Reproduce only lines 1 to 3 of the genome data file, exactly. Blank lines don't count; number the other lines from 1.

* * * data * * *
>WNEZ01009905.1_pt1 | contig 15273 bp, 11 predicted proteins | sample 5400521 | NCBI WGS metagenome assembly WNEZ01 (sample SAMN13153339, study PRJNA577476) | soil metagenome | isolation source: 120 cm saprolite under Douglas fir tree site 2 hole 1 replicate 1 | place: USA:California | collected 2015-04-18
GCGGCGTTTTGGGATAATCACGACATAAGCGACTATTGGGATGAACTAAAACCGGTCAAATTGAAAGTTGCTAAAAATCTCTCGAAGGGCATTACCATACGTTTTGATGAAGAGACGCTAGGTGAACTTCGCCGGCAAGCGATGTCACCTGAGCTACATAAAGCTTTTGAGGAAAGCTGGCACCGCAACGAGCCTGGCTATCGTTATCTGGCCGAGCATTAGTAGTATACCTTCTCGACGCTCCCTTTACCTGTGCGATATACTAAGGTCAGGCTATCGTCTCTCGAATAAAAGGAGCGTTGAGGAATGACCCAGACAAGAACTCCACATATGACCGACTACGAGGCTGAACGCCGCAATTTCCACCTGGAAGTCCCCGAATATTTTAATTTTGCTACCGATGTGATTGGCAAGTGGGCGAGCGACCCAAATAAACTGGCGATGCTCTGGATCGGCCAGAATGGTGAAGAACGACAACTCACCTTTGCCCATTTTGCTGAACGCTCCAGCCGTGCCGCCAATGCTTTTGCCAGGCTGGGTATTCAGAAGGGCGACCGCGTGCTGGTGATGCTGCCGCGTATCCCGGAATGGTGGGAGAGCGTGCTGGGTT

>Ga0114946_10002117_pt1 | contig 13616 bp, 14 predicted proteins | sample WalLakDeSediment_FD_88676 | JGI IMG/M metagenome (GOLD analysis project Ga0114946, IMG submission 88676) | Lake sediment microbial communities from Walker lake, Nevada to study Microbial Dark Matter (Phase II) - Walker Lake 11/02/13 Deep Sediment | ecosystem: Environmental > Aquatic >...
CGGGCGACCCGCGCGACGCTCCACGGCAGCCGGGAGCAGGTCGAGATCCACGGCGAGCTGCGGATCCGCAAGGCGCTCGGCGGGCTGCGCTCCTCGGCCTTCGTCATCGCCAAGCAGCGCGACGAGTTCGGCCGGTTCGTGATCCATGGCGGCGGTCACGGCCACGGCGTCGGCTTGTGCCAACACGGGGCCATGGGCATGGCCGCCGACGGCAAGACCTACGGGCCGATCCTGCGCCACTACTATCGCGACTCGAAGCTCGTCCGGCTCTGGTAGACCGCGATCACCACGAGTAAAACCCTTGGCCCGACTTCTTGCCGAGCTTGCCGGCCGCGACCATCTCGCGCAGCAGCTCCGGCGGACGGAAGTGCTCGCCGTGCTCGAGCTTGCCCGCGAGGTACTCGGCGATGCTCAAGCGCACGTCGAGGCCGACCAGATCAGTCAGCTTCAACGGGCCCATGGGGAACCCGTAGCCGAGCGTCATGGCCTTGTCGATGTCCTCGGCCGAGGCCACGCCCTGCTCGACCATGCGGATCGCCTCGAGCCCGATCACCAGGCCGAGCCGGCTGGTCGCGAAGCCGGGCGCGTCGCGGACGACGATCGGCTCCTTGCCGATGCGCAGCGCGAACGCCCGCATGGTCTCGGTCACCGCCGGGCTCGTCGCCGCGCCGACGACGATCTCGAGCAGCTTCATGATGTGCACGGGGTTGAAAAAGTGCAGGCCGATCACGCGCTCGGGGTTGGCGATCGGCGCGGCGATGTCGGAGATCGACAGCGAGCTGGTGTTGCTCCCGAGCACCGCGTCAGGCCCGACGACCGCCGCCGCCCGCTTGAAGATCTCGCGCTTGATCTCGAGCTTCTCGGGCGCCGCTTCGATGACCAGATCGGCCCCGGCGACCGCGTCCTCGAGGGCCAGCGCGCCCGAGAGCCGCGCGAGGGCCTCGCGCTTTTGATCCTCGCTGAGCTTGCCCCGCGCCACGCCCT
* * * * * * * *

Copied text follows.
>WNEZ01009905.1_pt1 | contig 15273 bp, 11 predicted proteins | sample 5400521 | NCBI WGS metagenome assembly WNEZ01 (sample SAMN13153339, study PRJNA577476) | soil metagenome | isolation source: 120 cm saprolite under Douglas fir tree site 2 hole 1 replicate 1 | place: USA:California | collected 2015-04-18
GCGGCGTTTTGGGATAATCACGACATAAGCGACTATTGGGATGAACTAAAACCGGTCAAATTGAAAGTTGCTAAAAATCTCTCGAAGGGCATTACCATACGTTTTGATGAAGAGACGCTAGGTGAACTTCGCCGGCAAGCGATGTCACCTGAGCTACATAAAGCTTTTGAGGAAAGCTGGCACCGCAACGAGCCTGGCTATCGTTATCTGGCCGAGCATTAGTAGTATACCTTCTCGACGCTCCCTTTACCTGTGCGATATACTAAGGTCAGGCTATCGTCTCTCGAATAAAAGGAGCGTTGAGGAATGACCCAGACAAGAACTCCACATATGACCGACTACGAGGCTGAACGCCGCAATTTCCACCTGGAAGTCCCCGAATATTTTAATTTTGCTACCGATGTGATTGGCAAGTGGGCGAGCGACCCAAATAAACTGGCGATGCTCTGGATCGGCCAGAATGGTGAAGAACGACAACTCACCTTTGCCCATTTTGCTGAACGCTCCAGCCGTGCCGCCAATGCTTTTGCCAGGCTGGGTATTCAGAAGGGCGACCGCGTGCTGGTGATGCTGCCGCGTATCCCGGAATGGTGGGAGAGCGTGCTGGGTT

>Ga0114946_10002117_pt1 | contig 13616 bp, 14 predicted proteins | sample WalLakDeSediment_FD_88676 | JGI IMG/M metagenome (GOLD analysis project Ga0114946, IMG submission 88676) | Lake sediment microbial communities from Walker lake, Nevada to study Microbial Dark Matter (Phase II) - Walker Lake 11/02/13 Deep Sediment | ecosystem: Environmental > Aquatic >...